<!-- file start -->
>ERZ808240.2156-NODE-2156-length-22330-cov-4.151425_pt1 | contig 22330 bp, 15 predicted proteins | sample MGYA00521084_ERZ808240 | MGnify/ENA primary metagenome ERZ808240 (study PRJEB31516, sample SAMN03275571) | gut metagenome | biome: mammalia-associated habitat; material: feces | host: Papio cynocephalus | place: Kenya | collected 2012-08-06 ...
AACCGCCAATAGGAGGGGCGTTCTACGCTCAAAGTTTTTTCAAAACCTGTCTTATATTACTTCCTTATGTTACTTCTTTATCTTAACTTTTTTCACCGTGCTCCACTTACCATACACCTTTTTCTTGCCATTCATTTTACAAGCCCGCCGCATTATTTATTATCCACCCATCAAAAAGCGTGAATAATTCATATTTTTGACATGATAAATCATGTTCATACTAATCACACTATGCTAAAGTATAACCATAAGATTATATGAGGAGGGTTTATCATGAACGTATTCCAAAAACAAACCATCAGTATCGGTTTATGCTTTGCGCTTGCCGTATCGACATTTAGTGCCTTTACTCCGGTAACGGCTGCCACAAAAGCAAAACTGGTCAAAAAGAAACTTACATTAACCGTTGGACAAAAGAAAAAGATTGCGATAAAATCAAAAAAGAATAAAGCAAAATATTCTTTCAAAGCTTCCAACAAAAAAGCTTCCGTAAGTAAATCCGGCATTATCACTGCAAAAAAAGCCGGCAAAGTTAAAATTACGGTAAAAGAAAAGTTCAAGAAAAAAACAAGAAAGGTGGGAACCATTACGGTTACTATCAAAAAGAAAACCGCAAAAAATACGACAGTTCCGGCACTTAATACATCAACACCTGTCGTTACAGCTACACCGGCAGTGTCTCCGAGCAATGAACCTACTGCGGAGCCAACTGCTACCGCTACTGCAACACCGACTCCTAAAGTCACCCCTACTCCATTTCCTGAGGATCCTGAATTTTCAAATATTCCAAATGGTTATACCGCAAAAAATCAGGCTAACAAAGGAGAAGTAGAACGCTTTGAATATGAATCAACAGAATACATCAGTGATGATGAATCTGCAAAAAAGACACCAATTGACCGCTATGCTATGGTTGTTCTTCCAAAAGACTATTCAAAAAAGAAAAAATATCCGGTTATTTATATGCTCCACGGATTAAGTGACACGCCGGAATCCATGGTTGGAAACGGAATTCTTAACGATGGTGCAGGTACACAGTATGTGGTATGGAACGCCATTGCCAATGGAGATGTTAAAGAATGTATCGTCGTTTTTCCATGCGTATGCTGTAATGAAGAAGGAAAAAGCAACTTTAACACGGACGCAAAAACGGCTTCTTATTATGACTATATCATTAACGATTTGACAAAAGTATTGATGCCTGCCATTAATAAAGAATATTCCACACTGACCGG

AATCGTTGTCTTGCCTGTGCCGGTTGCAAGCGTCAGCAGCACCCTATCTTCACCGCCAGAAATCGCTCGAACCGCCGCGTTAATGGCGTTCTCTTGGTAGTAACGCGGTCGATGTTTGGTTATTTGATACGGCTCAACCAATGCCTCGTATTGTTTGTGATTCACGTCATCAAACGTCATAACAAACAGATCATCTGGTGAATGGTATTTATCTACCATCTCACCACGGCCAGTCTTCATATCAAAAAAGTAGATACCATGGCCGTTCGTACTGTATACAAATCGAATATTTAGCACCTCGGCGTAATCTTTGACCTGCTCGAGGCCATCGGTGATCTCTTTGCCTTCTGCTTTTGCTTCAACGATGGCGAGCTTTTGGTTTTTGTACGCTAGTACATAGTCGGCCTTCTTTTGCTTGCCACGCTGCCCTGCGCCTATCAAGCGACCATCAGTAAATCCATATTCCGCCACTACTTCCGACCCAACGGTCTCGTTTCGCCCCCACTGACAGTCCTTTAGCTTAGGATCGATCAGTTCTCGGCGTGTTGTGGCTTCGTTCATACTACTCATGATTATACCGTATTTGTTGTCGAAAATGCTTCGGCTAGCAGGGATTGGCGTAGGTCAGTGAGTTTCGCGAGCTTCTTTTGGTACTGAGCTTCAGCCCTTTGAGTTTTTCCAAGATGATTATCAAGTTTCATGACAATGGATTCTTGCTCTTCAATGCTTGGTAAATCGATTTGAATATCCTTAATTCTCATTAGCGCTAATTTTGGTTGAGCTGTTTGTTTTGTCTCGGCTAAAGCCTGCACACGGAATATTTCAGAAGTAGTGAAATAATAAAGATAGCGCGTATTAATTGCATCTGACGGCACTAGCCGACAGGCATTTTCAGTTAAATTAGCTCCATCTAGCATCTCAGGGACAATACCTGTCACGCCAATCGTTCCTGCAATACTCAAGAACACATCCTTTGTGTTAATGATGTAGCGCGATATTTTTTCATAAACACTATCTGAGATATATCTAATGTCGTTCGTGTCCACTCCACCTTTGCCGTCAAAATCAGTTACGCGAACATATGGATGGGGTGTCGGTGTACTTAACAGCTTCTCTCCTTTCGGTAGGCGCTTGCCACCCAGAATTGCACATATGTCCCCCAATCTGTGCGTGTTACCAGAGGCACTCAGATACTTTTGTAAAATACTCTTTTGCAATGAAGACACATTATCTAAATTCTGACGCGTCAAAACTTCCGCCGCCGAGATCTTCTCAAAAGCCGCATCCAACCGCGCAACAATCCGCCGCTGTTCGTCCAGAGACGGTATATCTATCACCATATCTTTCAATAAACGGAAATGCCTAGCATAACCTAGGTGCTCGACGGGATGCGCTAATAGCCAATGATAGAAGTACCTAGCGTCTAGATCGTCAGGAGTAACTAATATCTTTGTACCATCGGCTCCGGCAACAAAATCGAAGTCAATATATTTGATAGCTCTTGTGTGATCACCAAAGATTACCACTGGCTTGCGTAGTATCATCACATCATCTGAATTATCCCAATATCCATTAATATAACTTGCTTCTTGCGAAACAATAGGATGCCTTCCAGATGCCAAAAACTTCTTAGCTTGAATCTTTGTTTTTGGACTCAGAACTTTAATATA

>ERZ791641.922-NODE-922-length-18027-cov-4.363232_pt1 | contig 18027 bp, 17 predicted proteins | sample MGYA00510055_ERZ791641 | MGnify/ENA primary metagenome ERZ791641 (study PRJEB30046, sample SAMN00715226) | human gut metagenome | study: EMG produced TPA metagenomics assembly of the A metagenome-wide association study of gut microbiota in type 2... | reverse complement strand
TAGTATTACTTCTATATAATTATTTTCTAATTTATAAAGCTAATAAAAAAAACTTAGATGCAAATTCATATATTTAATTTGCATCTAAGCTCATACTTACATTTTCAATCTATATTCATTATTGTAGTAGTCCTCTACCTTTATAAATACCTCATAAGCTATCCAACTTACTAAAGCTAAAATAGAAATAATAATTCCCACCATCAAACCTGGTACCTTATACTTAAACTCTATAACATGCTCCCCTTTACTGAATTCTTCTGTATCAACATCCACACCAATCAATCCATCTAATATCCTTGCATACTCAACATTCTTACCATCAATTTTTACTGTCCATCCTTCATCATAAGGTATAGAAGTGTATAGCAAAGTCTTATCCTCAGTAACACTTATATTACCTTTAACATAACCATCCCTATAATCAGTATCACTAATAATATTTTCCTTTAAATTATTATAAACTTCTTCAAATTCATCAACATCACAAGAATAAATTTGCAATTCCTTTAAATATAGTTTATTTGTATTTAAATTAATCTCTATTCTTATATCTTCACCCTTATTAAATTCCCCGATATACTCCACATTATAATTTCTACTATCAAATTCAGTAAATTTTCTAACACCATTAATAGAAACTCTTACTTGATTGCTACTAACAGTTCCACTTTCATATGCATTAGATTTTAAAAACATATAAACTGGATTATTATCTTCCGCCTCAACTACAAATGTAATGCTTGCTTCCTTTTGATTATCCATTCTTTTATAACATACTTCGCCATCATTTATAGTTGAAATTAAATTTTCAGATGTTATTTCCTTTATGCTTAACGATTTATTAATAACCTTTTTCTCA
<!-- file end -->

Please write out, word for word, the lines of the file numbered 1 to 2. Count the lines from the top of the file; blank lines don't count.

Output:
>ERZ808240.2156-NODE-2156-length-22330-cov-4.151425_pt1 | contig 22330 bp, 15 predicted proteins | sample MGYA00521084_ERZ808240 | MGnify/ENA primary metagenome ERZ808240 (study PRJEB31516, sample SAMN03275571) | gut metagenome | biome: mammalia-associated habitat; material: feces | host: Papio cynocephalus | place: Kenya | collected 2012-08-06 ...
AACCGCCAATAGGAGGGGCGTTCTACGCTCAAAGTTTTTTCAAAACCTGTCTTATATTACTTCCTTATGTTACTTCTTTATCTTAACTTTTTTCACCGTGCTCCACTTACCATACACCTTTTTCTTGCCATTCATTTTACAAGCCCGCCGCATTATTTATTATCCACCCATCAAAAAGCGTGAATAATTCATATTTTTGACATGATAAATCATGTTCATACTAATCACACTATGCTAAAGTATAACCATAAGATTATATGAGGAGGGTTTATCATGAACGTATTCCAAAAACAAACCATCAGTATCGGTTTATGCTTTGCGCTTGCCGTATCGACATTTAGTGCCTTTACTCCGGTAACGGCTGCCACAAAAGCAAAACTGGTCAAAAAGAAACTTACATTAACCGTTGGACAAAAGAAAAAGATTGCGATAAAATCAAAAAAGAATAAAGCAAAATATTCTTTCAAAGCTTCCAACAAAAAAGCTTCCGTAAGTAAATCCGGCATTATCACTGCAAAAAAAGCCGGCAAAGTTAAAATTACGGTAAAAGAAAAGTTCAAGAAAAAAACAAGAAAGGTGGGAACCATTACGGTTACTATCAAAAAGAAAACCGCAAAAAATACGACAGTTCCGGCACTTAATACATCAACACCTGTCGTTACAGCTACACCGGCAGTGTCTCCGAGCAATGAACCTACTGCGGAGCCAACTGCTACCGCTACTGCAACACCGACTCCTAAAGTCACCCCTACTCCATTTCCTGAGGATCCTGAATTTTCAAATATTCCAAATGGTTATACCGCAAAAAATCAGGCTAACAAAGGAGAAGTAGAACGCTTTGAATATGAATCAACAGAATACATCAGTGATGATGAATCTGCAAAAAAGACACCAATTGACCGCTATGCTATGGTTGTTCTTCCAAAAGACTATTCAAAAAAGAAAAAATATCCGGTTATTTATATGCTCCACGGATTAAGTGACACGCCGGAATCCATGGTTGGAAACGGAATTCTTAACGATGGTGCAGGTACACAGTATGTGGTATGGAACGCCATTGCCAATGGAGATGTTAAAGAATGTATCGTCGTTTTTCCATGCGTATGCTGTAATGAAGAAGGAAAAAGCAACTTTAACACGGACGCAAAAACGGCTTCTTATTATGACTATATCATTAACGATTTGACAAAAGTATTGATGCCTGCCATTAATAAAGAATATTCCACACTGACCGG